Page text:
The Print Media in the Dominican Republic


Some books published by Letra Gráfica.

The Dominican Republic has one of the largest and varied print media industry in Central America and the Caribbean. The number of magazines and the new ones that are created on a yearly basis, the amount of native books and the new ones being published, the quantity of newspapers which includes the Caribbean most read could be mind-boggling to outsiders. Santo Domingo is also a major center in the Caribbean for publishing houses. In this article we will explore a small part of the print media in the Dominican Republic.

The Size of the Dominican Print Media Sub-Sector

As recent as 2020, the estimated size for the print media sub-sector in the Dominican Republic (not separating print from digital, though print is still the lion share compared to digital) was US$302 million. The sales of books amounted to US$186 million and of newspapers/magazines to US$116 million. By 2024 book sales are expected to reach US$187 million and newspapers/magazines US$120 million. In terms of readership, it’s expected that by 2026 it will rise to 6.5 million readers of newspapers/magazines and 3.9 million readers of books.

For the sake of comparison, total Dominican readers of newspapers, magazines and books will be greater than the entire populations of the Lesser Antilles and greater than the entire population of Puerto Rico. This will surpass the entire populations of countries such as Panama, Costa Rica, Uruguay, Bahamas or Jamaica among others. These figures don’t include the revenues of the Dominican publishing houses.

Publishing Houses

Most publishing houses in the Dominican Republic are in the Greater Santo Domingo area. Quite a few are also found in the interior of the country. In addition to printing books and magazines, they also print other things such as voting ballots, notebooks and notebooks with a personalized cover, flyers, etc. Their customer base is everything from individuals, companies, the Dominican government, religious institutions, etc. Here is a very limited list of the publishing houses in Santo Domingo.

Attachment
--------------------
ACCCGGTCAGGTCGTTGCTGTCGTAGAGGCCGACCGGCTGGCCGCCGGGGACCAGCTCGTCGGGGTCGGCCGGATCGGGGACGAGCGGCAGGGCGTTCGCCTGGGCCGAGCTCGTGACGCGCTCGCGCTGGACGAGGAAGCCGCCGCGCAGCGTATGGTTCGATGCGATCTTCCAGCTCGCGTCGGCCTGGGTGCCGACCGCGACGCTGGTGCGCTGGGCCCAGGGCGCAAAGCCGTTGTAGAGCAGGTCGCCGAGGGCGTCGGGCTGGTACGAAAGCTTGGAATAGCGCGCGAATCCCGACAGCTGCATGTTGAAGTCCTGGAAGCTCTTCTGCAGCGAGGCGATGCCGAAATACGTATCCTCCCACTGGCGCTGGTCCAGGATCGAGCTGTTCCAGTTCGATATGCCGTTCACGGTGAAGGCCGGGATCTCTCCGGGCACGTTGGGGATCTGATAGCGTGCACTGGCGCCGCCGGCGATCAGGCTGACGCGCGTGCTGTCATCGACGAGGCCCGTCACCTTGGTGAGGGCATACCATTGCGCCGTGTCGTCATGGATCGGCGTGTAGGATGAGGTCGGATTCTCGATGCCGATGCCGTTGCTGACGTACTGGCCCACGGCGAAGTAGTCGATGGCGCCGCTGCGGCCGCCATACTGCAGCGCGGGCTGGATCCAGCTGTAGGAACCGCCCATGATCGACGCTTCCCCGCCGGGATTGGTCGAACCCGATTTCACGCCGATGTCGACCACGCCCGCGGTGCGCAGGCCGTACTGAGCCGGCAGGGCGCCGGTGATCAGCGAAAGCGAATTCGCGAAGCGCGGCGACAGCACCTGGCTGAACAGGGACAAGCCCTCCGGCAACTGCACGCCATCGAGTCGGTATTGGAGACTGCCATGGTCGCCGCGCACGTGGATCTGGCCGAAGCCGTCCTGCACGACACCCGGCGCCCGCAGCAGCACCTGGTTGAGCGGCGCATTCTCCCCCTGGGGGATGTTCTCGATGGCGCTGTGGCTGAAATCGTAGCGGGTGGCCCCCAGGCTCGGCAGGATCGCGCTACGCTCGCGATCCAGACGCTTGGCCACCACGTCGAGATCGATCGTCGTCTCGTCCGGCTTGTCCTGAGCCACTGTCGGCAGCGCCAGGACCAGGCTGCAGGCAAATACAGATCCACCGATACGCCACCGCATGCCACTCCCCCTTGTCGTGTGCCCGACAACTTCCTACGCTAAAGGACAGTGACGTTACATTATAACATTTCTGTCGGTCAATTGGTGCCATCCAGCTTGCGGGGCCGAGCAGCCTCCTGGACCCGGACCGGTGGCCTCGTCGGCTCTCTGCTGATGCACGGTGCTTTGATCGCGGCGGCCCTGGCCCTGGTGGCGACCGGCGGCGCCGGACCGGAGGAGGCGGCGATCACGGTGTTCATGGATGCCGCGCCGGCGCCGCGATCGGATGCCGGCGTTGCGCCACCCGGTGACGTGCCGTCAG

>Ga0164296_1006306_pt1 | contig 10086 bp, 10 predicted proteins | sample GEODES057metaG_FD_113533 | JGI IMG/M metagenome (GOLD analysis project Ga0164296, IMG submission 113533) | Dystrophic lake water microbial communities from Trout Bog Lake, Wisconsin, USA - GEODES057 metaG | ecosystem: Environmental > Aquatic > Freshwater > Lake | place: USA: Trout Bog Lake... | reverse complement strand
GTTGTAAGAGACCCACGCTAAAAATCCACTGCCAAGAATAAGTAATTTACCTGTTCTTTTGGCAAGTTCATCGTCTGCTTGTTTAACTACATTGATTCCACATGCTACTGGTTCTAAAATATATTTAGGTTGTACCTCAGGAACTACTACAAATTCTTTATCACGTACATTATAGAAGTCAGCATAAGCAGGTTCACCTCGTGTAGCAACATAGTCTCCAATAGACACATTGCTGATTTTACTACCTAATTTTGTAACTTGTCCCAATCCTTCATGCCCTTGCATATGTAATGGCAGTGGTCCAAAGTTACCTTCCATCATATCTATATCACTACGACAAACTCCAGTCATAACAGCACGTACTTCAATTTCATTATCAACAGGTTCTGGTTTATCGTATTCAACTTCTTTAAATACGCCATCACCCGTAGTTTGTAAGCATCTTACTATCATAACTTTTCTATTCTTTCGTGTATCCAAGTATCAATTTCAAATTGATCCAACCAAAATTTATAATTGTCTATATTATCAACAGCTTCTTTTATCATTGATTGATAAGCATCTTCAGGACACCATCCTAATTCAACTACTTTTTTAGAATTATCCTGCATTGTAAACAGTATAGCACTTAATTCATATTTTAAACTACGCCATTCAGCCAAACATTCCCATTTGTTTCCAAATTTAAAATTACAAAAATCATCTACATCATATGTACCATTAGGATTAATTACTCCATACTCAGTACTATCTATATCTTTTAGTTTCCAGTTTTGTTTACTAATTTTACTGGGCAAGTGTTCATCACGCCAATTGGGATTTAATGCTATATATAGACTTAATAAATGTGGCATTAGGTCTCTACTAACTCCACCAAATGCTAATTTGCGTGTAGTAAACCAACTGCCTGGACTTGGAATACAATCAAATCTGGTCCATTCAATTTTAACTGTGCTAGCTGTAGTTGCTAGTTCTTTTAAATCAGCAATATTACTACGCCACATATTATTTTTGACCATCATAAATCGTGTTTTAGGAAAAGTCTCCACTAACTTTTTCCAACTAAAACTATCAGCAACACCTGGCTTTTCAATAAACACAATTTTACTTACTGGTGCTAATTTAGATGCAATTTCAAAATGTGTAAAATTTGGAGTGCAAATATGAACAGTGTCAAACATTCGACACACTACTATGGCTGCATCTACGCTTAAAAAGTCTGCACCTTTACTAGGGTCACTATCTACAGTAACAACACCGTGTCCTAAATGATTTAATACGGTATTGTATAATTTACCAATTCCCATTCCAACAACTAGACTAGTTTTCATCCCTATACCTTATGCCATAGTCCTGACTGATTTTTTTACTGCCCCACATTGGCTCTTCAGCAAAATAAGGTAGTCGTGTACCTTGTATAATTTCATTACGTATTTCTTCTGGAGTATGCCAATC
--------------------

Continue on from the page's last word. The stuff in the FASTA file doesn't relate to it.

Editora Corripio is one of the better known and respected in the country. It’s one of the country’s largest publishing houses too.
Santillana is another major publisher in the Dominican Republic.
In recent years Letra Gráfica has gained much importance due to the various books they publish. Many of their books are of their own creation and others are reprints of older Dominican books. The place of the publishing house also functions as a bookstore of Letra Gráfica books only. Their books can also be found in all major bookstores in the Dominican Republic.
Editorial Actualidad is focused on printing books for public schools. They are based in Santo Domingo Este.
Editora Imprenta is in Santiago de los Caballeros.


The newspaper industry is the greatest it has ever been in the Dominican Republic. This is despite the industry is affected by modern technology and a declining readership of the physical newspapers. They have increased their online presence in an attempt in keeping and growing their customer base. The industry went through a model change upon the founding of Diario Libre. Until then, Dominican newspapers were for pay, but now an increasing number are free.